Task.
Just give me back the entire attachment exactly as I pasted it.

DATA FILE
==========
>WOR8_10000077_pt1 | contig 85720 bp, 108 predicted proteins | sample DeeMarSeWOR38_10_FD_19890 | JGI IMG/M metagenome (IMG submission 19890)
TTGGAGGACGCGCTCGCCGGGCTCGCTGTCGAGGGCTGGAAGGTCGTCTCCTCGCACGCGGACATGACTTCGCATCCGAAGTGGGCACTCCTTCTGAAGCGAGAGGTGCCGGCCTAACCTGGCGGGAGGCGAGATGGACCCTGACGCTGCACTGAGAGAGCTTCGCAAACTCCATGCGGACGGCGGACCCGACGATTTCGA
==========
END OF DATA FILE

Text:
>WOR8_10000077_pt1 | contig 85720 bp, 108 predicted proteins | sample DeeMarSeWOR38_10_FD_19890 | JGI IMG/M metagenome (IMG submission 19890)
TTGGAGGACGCGCTCGCCGGGCTCGCTGTCGAGGGCTGGAAGGTCGTCTCCTCGCACGCGGACATGACTTCGCATCCGAAGTGGGCACTCCTTCTGAAGCGAGAGGTGCCGGCCTAACCTGGCGGGAGGCGAGATGGACCCTGACGCTGCACTGAGAGAGCTTCGCAAACTCCATGCGGACGGCGGACCCGACGATTTCGA